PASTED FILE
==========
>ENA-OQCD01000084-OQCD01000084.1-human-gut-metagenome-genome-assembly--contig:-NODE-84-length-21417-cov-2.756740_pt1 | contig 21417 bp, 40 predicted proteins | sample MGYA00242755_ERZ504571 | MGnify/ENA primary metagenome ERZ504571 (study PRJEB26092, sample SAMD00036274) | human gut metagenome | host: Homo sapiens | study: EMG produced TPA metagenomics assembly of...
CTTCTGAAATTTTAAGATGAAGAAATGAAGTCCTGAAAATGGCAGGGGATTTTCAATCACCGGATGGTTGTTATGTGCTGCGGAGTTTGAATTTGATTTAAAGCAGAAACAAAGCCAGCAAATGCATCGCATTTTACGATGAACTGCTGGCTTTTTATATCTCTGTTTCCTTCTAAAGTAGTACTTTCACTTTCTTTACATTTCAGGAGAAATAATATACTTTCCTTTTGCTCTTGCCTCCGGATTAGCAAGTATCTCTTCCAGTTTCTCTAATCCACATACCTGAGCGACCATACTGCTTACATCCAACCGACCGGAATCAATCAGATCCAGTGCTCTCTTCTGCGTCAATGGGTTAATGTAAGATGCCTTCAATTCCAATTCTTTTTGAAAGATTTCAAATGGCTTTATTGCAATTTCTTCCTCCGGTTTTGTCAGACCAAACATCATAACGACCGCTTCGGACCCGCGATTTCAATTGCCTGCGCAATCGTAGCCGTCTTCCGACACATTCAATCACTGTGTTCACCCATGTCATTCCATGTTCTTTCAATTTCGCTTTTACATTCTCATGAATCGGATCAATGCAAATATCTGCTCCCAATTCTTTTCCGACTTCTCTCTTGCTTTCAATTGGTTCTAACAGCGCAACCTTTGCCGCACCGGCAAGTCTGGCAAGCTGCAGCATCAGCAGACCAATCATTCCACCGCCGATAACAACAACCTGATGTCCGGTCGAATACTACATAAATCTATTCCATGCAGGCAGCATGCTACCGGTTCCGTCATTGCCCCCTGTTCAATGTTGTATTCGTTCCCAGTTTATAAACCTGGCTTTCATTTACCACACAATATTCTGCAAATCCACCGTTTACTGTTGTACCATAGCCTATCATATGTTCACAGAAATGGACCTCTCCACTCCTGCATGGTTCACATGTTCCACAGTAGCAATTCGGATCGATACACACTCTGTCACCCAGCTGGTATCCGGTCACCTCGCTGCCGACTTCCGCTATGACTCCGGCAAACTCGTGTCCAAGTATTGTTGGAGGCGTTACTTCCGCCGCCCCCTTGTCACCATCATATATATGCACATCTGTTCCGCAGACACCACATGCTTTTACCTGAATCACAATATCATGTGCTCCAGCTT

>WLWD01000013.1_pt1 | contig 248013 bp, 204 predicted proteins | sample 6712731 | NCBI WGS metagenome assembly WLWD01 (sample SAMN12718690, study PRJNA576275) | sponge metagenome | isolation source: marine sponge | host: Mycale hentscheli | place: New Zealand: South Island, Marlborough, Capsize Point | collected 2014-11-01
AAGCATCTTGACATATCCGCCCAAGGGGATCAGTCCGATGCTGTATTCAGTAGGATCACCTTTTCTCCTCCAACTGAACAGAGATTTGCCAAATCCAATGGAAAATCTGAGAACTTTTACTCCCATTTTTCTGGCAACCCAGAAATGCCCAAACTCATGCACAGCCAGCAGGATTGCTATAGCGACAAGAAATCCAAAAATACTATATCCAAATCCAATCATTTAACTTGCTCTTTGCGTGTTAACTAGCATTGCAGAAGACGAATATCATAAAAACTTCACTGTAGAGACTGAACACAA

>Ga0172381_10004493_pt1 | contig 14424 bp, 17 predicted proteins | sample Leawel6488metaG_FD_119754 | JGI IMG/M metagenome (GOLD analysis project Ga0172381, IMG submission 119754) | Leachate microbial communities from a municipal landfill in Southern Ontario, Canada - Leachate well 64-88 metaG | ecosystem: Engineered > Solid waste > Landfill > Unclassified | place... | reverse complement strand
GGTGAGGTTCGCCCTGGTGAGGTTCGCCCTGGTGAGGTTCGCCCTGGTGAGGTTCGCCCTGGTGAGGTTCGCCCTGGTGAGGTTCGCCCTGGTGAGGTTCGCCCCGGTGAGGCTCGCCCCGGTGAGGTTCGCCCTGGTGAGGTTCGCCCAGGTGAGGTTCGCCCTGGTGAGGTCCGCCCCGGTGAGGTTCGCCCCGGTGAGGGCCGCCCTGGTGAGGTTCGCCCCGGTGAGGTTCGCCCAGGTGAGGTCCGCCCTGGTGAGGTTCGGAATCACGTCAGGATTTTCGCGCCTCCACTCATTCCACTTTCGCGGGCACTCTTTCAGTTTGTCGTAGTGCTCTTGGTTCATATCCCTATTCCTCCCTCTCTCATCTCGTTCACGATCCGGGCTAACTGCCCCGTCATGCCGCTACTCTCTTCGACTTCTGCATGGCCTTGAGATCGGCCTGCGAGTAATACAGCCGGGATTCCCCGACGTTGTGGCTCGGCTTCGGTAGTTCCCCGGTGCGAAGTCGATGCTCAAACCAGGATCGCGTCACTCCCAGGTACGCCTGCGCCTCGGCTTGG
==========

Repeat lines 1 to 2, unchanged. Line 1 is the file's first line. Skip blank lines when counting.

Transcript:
>ENA-OQCD01000084-OQCD01000084.1-human-gut-metagenome-genome-assembly--contig:-NODE-84-length-21417-cov-2.756740_pt1 | contig 21417 bp, 40 predicted proteins | sample MGYA00242755_ERZ504571 | MGnify/ENA primary metagenome ERZ504571 (study PRJEB26092, sample SAMD00036274) | human gut metagenome | host: Homo sapiens | study: EMG produced TPA metagenomics assembly of...
CTTCTGAAATTTTAAGATGAAGAAATGAAGTCCTGAAAATGGCAGGGGATTTTCAATCACCGGATGGTTGTTATGTGCTGCGGAGTTTGAATTTGATTTAAAGCAGAAACAAAGCCAGCAAATGCATCGCATTTTACGATGAACTGCTGGCTTTTTATATCTCTGTTTCCTTCTAAAGTAGTACTTTCACTTTCTTTACATTTCAGGAGAAATAATATACTTTCCTTTTGCTCTTGCCTCCGGATTAGCAAGTATCTCTTCCAGTTTCTCTAATCCACATACCTGAGCGACCATACTGCTTACATCCAACCGACCGGAATCAATCAGATCCAGTGCTCTCTTCTGCGTCAATGGGTTAATGTAAGATGCCTTCAATTCCAATTCTTTTTGAAAGATTTCAAATGGCTTTATTGCAATTTCTTCCTCCGGTTTTGTCAGACCAAACATCATAACGACCGCTTCGGACCCGCGATTTCAATTGCCTGCGCAATCGTAGCCGTCTTCCGACACATTCAATCACTGTGTTCACCCATGTCATTCCATGTTCTTTCAATTTCGCTTTTACATTCTCATGAATCGGATCAATGCAAATATCTGCTCCCAATTCTTTTCCGACTTCTCTCTTGCTTTCAATTGGTTCTAACAGCGCAACCTTTGCCGCACCGGCAAGTCTGGCAAGCTGCAGCATCAGCAGACCAATCATTCCACCGCCGATAACAACAACCTGATGTCCGGTCGAATACTACATAAATCTATTCCATGCAGGCAGCATGCTACCGGTTCCGTCATTGCCCCCTGTTCAATGTTGTATTCGTTCCCAGTTTATAAACCTGGCTTTCATTTACCACACAATATTCTGCAAATCCACCGTTTACTGTTGTACCATAGCCTATCATATGTTCACAGAAATGGACCTCTCCACTCCTGCATGGTTCACATGTTCCACAGTAGCAATTCGGATCGATACACACTCTGTCACCCAGCTGGTATCCGGTCACCTCGCTGCCGACTTCCGCTATGACTCCGGCAAACTCGTGTCCAAGTATTGTTGGAGGCGTTACTTCCGCCGCCCCCTTGTCACCATCATATATATGCACATCTGTTCCGCAGACACCACATGCTTTTACCTGAATCACAATATCATGTGCTCCAGCTT